This qualitative study explores recent immigrants’ experiences with serious legal problems in Canada, such as consumer debt, employment-related problems, and problems with neighbours, family, and discrimination. The researchers conducted qualitative interviews in mid to late 2020 with recent immigrants living in London and Toronto, Ontario.
- Serious Problems Experienced by People with Disabilities Living in Atlantic Canada
Through qualitative interviews, this research report examines serious problems experienced by people who live with disabilities in Atlantic Canada, with a focus on New Brunswick. Participants were asked about the types of legal issues or other serious problems that they encountered over the past three years, what actions they took to resolve the problems and the outcomes of those efforts.
- A Qualitative Look at Serious Legal Problems for People with Disabilities in Central Canada
The Disabled Women’s Network (DAWN) conducted qualitative research with persons with disabilities in Ontario and Quebec who had encountered serious legal problems in the past three years. This study offers insights as to barriers within the legal system and potential solutions to improving access for persons with disabilities.
- Serious Problems Experienced by Diverse People with Disabilities Western Canada
Using qualitative interviews and a focus group, this research report explores the experiences of people with disabilities who live in Canada’s western provinces (British Columbia, Alberta, Saskatchewan, and Manitoba) regarding serious legal problems they experienced in the last three years, the avenues they took to address these problems, and the outcome and effect on their lives.
- Urban African Canadians: A Qualitative Study of Serious Legal Problems in Quebec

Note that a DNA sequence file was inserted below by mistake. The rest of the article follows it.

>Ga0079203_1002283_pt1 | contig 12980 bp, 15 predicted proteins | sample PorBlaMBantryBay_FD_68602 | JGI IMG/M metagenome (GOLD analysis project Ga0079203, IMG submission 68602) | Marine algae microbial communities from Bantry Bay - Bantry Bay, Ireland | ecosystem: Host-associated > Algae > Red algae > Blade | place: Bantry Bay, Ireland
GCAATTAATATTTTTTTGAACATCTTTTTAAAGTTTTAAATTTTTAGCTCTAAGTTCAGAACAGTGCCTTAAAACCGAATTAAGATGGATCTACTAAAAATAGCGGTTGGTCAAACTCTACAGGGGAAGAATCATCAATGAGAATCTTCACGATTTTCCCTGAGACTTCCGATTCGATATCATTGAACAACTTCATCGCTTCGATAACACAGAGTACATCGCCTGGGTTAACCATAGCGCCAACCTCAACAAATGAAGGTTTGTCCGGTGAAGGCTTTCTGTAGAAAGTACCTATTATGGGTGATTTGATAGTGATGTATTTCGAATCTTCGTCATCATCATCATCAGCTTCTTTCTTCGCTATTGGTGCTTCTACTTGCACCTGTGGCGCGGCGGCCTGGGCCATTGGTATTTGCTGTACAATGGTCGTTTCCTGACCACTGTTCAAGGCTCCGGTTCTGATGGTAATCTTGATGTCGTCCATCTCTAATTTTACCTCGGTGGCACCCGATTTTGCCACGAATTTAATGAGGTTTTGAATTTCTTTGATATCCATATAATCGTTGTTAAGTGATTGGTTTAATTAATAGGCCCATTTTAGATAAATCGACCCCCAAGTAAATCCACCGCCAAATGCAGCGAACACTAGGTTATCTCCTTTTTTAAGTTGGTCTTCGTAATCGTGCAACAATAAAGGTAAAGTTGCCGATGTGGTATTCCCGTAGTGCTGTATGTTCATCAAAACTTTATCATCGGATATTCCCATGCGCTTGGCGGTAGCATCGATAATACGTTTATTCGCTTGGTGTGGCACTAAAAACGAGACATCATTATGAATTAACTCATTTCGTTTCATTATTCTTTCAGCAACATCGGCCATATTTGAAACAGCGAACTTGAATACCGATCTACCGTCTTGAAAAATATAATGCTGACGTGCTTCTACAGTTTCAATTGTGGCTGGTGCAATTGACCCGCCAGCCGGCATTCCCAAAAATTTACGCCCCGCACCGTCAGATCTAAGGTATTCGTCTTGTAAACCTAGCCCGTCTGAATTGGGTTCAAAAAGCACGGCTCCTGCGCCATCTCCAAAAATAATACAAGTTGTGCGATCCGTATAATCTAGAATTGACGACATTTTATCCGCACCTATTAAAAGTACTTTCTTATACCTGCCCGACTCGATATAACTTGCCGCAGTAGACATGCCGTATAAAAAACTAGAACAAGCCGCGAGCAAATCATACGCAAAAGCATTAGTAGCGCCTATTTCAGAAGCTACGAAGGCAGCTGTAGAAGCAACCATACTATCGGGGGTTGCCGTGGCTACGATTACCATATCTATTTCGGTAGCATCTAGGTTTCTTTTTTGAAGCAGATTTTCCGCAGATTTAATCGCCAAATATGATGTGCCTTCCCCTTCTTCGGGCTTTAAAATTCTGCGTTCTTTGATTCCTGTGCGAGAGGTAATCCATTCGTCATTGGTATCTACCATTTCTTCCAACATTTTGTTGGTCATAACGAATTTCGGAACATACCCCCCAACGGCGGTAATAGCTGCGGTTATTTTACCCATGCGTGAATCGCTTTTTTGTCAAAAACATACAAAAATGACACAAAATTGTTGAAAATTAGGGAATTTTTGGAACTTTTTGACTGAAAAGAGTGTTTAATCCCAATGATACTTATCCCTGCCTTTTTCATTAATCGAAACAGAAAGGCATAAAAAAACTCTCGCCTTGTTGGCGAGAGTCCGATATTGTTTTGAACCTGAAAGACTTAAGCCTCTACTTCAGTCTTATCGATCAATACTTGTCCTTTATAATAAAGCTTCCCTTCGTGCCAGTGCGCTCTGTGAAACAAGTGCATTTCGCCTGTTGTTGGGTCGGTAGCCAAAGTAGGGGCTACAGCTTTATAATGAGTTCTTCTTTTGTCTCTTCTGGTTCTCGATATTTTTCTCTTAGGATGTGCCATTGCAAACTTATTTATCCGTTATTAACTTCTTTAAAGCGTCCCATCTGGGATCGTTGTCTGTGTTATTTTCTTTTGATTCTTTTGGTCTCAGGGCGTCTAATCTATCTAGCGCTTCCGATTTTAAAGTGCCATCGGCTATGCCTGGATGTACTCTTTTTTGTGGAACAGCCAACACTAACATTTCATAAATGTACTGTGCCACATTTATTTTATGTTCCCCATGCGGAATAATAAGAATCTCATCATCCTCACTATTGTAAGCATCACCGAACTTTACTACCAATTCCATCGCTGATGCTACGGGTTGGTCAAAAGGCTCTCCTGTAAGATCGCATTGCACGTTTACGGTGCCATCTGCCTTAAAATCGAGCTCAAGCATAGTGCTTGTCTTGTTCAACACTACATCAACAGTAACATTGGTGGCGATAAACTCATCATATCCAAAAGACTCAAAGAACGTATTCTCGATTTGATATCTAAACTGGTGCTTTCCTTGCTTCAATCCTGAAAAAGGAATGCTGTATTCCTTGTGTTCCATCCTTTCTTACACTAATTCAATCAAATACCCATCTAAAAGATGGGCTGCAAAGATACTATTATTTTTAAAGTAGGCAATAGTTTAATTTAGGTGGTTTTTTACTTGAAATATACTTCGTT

This study explores serious legal problems that Black Canadians faced in the previous three years, how they tried to resolve their problems, and the impacts of those problems. The report is based on qualitative interviews conducted in the summer and fall of 2020 with members of Quebec’s Black population.
- Voices matter: the impact of serious legal problems on 16- to 30-year-olds in the Black community
Using an online survey and focus groups, this study examines the impact of serious legal problems on 16- to 30-year-olds in the Black community in Toronto and Ottawa. Participants reported that they faced discrimination in public settings, issues with housing, police contact, employment issues, and child support/custody.
- Family Disputes and the Canadian Legal Problems Survey, 2021
- Experiences of discrimination among the Black and Indigenous populations in Canada, 2019
- Canadian Legal Problems Survey (Statistics Canada)
- Experiences of serious problems or disputes in the Canadian provinces, 2021
- The Legal Problems of Everyday Life - The Nature, Extent and Consequences of Justiciable Problems Experienced by Canadians (2009)
- Justiciable Problems and Social Exclusion (2009)
- The Incidence of Justiciable Problems in Civil Matters in Canada: Three National Surveys in 2004, 2006 and 2008